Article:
At this point, I realised how little I cared about Kingsley and Josie. Thankfully the rest of the ensemble make up for the leads' deficiencies.

Episode Six
This episode begins with the revelation that Josie has been booted out of her course. On another front, Vod has to take a drug test to get the next instalment of her RAF bursary. She takes a sample of Josie's urine -- which leads us to discover Josie is taking her own version of happy pills.

Oregon finds the perfect man, a post-grad who works at the library, She spends this episode trying to nab him. However, having secured her prize, her euphoria is short-lived -- it turns out her new boyfriend is Tony Shales' son. Oh boy.

Meanwhile the boys go on a field trip for Geo. Sick of lecturer Dan's (Mark Webb) screw-ups, they lay a complaint which he finds about. The trip turns into a series of mind games as Dan tries to figure out who laid the complaint.

On top of this, Kingsley is suspicious that JP has eyes on his girlfriend, and Simon is trying to get over his feelings for housemate Sabine.

JP climbs up a rock face and gets stuck. This acts a catalyst for the guys to completely fall apart over their various sexual failings.

Episode Seven
Josie has taken to pretending to go to class, and then heading into town to gamble on the horses and eating ice cream while swinging (in a playground, not the other kind). Heather signs Kingsley up for an open mic night -- it's an embarrassing failure. After recognising her vocal talents, Kingsley forms a band with Oregon.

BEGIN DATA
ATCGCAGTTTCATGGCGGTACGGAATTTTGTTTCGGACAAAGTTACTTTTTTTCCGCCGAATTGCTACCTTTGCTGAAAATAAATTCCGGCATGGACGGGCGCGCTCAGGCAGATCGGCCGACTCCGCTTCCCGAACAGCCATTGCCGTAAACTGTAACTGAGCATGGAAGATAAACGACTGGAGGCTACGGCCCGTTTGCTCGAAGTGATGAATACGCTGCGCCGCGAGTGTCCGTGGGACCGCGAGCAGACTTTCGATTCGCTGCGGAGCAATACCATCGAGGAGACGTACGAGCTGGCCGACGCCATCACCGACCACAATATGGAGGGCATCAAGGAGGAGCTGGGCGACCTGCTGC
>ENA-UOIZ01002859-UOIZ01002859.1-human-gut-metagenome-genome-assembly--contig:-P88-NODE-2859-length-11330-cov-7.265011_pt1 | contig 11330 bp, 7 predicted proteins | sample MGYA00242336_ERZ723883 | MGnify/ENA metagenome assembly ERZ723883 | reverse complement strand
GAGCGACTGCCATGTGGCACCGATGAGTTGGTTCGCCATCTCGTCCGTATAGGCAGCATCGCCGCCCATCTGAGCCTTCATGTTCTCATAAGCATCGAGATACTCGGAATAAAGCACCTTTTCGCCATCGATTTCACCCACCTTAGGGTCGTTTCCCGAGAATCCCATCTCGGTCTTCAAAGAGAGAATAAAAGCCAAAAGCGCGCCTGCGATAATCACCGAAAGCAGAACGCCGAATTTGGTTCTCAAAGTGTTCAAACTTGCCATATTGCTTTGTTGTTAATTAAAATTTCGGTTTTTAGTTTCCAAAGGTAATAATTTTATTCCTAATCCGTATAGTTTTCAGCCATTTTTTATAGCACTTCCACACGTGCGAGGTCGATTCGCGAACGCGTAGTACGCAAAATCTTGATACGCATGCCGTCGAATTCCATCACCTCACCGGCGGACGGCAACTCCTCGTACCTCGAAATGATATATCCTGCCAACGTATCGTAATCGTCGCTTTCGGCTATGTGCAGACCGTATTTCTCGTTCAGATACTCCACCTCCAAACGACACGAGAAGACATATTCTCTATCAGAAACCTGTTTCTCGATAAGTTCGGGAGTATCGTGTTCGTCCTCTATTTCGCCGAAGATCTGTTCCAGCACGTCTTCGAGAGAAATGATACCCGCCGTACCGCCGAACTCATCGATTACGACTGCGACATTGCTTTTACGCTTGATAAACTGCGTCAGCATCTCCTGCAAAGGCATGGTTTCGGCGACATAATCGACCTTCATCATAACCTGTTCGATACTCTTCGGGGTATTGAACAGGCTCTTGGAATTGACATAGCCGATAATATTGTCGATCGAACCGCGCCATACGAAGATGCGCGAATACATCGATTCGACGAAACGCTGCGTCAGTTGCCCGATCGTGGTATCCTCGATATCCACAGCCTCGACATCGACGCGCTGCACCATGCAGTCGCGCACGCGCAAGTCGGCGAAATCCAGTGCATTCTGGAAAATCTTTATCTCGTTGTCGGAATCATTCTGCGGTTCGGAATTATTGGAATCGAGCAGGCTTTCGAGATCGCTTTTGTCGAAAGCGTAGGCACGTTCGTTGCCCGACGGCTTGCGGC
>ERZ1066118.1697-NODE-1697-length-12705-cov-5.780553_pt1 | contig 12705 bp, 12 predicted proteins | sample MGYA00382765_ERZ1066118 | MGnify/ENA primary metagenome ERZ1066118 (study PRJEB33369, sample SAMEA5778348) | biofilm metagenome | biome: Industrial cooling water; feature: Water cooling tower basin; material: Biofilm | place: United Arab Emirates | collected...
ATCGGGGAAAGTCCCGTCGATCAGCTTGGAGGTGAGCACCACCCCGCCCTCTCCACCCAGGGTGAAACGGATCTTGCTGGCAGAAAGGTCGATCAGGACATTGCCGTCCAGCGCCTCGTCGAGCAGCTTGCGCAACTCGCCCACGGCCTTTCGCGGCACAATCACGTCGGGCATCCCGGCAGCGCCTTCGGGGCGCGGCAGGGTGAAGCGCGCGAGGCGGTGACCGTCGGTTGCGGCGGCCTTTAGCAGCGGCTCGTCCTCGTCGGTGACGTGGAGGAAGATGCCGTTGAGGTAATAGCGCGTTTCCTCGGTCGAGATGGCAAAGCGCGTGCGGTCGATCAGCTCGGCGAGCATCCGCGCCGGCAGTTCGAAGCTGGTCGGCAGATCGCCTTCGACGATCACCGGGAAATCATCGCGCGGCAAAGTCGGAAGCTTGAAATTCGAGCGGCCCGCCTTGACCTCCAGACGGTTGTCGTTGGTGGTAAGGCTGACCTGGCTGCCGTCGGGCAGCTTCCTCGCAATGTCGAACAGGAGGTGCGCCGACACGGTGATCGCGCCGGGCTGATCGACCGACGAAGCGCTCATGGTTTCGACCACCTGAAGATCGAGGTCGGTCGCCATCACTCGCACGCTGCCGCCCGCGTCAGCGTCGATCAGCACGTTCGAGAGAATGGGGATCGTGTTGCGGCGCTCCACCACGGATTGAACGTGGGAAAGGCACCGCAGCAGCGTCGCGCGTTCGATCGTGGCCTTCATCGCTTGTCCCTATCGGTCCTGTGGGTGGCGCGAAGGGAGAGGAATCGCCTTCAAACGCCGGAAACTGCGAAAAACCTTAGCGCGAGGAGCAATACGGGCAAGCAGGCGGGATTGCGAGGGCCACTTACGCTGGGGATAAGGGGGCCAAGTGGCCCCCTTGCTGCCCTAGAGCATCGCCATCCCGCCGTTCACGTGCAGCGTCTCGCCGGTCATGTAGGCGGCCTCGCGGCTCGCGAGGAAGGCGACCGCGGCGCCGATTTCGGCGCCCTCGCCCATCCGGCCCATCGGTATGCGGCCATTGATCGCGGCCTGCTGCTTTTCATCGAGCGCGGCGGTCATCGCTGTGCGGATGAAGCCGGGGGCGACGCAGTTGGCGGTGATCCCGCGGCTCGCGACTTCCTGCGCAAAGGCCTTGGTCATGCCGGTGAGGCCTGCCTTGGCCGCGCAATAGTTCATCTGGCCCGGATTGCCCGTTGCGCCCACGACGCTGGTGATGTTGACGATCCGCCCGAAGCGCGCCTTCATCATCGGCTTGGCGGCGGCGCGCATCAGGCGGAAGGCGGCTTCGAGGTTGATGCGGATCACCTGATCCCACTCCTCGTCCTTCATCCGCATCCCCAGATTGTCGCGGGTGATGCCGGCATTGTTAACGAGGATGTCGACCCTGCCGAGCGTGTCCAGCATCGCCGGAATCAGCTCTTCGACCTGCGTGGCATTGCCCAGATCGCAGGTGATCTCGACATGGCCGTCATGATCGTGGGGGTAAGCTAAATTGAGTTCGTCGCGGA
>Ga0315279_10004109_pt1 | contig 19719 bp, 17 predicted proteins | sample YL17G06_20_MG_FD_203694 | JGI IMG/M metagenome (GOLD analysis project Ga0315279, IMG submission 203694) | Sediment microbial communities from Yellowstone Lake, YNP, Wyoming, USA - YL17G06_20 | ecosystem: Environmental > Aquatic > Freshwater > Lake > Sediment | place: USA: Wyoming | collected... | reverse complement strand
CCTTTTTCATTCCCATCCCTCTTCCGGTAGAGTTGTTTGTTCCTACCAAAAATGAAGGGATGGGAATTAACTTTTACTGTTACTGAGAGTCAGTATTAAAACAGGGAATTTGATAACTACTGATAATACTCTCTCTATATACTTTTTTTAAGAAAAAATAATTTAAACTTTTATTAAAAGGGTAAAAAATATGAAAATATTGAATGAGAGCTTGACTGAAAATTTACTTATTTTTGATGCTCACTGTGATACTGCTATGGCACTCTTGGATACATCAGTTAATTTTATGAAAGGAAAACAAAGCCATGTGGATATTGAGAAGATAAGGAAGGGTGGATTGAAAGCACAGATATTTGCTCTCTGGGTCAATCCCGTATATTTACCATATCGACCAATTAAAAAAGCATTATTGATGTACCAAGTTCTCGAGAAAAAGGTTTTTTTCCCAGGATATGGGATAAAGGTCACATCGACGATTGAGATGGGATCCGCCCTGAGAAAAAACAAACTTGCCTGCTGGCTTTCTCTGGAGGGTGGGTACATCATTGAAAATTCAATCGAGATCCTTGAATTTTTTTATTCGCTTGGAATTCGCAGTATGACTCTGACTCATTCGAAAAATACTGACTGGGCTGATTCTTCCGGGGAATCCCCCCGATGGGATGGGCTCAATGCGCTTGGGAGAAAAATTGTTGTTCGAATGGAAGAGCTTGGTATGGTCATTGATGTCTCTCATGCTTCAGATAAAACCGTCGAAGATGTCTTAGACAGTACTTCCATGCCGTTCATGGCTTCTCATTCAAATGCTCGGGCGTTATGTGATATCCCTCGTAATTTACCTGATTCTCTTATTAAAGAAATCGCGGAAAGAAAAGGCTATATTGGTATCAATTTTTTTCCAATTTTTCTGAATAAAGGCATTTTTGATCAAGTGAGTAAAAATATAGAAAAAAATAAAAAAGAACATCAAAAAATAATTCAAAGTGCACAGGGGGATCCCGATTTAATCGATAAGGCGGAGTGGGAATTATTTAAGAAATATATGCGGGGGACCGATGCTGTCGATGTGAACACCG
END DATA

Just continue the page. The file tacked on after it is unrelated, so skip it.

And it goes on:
Speaking of Oregon, Tony finds out she has been seeing his son. Good times. Kingsley quits the band over the introduction of bongos before their first gig and ends up sitting outside with Josie. Ugh, guess where this going?

JP falls in love with one of his rich mate Tobeys' French cousin Celeste -- an alien concept. However his mate Ralph has called dibs, and then asks JP to guard his 'prize' while he is away. JP gives into his feelings, but in true JP fashion, screws it up all by himself.

Vod goes drinking with a famous poet who then dies. Vod has a wonderful sense of style this episode -- she dresses like Marilyn Manson at one point, and ends the episode dressed like a gentleman on the Titanic.

Episode Eight